McCarran International Airport set a record when it recently surpassed its 50 millionth passenger for the year. Las Vegas visitor volume rose 0.5 percent for the year and convention attendance inched up 0.2 percent. Strip hotel occupancy finished at almost 91 percent, up 0.5 percent and

downtown occupancy is up 1 percent.

The average daily room rate at $143 on the Strip grew 3 percent and revenue per available room jumped 3.7 percent to $130. Slot revenue on the Strip surged 3.5 percent through November, according to Brent Pirosch, director of gaming consulting for CBRE. Gaming revenue in downtown leapt 6.8 percent over the last 12 months, while the Las Vegas local’s casino market increased 2.9 percent, during the same period, Pirosch said.

The wrinkle relates to baccarat, which caters to VIPs from Asia. “Baccarat has been in a serious decline this year,” Pirosch said. “The mass market—the regular folks and middle America and non-VIP folks—is doing fine.”

Pirosch said the political unrest in Hong Kong has impacted the VIP market in Las Vegas, and there’s additional competition globally that impacts Nevada as well. That customer, however, goes to a handful of properties on the Strip and is a small portion of visitation.

“But it’s more important to focus on the mass market,” Pirosch said. “That’s our bread-and-butter regular visitors and where most of our customers are coming from. That market should do pretty well next year and be positive based on the economy. Overall, the Strip is doing well.” To wit:

  • Construction continues on the 3,400-room $4.3 billion Resorts World Las Vegas, which will open in the summer 2021 on the north end of the Strip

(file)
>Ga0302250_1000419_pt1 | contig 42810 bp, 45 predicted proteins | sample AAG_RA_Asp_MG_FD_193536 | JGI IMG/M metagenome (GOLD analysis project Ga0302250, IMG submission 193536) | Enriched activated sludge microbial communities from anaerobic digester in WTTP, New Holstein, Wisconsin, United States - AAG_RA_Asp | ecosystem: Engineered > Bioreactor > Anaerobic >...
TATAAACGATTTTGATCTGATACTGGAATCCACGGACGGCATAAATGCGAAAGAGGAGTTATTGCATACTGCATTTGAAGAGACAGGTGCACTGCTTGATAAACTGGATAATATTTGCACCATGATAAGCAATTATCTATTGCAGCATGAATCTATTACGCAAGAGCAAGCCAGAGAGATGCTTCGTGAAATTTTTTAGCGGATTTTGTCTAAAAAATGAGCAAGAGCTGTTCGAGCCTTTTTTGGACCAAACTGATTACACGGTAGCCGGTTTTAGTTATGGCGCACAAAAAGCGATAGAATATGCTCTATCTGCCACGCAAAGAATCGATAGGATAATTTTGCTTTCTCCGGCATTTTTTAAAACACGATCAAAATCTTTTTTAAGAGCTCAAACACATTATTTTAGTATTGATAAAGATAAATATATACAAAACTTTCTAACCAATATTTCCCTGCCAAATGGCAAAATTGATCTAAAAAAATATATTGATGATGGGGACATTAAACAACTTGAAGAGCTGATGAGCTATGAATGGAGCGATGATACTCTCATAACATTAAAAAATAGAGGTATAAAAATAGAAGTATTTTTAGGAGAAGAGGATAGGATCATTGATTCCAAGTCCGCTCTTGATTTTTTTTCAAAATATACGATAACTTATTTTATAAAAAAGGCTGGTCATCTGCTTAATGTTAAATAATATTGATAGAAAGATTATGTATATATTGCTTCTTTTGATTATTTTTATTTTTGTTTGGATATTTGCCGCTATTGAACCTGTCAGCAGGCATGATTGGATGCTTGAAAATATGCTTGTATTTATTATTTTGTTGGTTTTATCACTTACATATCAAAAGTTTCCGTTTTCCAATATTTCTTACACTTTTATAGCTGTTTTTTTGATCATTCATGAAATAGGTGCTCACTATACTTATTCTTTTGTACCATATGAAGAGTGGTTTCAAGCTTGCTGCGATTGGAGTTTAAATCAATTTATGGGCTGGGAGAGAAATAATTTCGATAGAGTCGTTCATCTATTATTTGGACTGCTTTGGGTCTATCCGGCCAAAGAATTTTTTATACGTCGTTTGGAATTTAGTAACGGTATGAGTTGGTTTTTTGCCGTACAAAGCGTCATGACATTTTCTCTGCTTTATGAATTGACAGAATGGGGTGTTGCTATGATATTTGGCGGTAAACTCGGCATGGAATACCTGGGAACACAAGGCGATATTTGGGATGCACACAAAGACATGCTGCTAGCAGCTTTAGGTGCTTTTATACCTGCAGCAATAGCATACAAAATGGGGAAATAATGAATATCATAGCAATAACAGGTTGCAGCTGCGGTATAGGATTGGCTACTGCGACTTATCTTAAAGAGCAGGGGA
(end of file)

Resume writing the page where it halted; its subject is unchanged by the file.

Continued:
• Construction on 67-story, 3,700-room, $3.1 billion Drew near the Las Vegas Convention Center is expected to restart this year for a 2022 opening
  • The $980 million convention center expansion will be completed by the end of 2020 in anticipation of the 2021 Consumer Electronics Show
  • Caesars Palace is opening 300,000 square feet of convention space valued at $375 million in 2020
  • Construction continues on the MSG Sphere concert venue that will open in 2021
  • The 44-story, $1 billion Circa Las Vegas in downtown is on track to open by the end of 2020
  • The $2 billion Allegiant Stadium, home of the Las Vegas Raiders, will open in time for exhibition games in August ahead of the team’s first NFL season in Las Vegas. The Raiders will host the NFL draft in Las Vegas in April

Michael Lawton, a senior research analyst at the Nevada Gaming Control Board, said they expect growth in gaming wins in Clark County in 2020 +between 1 and 1.5 percent, driven by slots and sports wagering.

Baccarat is another story, Lawton said.

“Baccarat on the Strip is being impacted by the economic outlook in China being cloudy. Additionally, it has been reported that some of Asia’s wealthiest customers are concerned about the trade war in addition to significant competition and options across Asia, making it more difficult for Las Vegas to convince Asian customers to make the long trip. As a result, this could have a negative impact on the baccarat business for the Las Vegas Strip in the future.”

Gaming attorney Frank Schreck expects ownership changes in Las Vegas this year. The merger of Eldorado Resorts and Caesars Entertainment, the surprise announcement of 2019, could result in the sale of one to two properties in Las Vegas as a way for Eldorado to pay down debt, he said. Speculation has centered on Caesars Palace, but Schreck said he doesn’t expect that to be sold. “I know people are looking at the Linq and Flamingo, but Planet Hollywood is the most likely to be sold,” he said.

Recent transactions tell an interesting tale. MGM Resorts International sold Circus Circus to Phil Ruffin and the Bellagio to the Blackstone Group and leased back the resort property. In addition, Caesars Entertainment sold the Rio to a group of investors who leased it back to Caesars.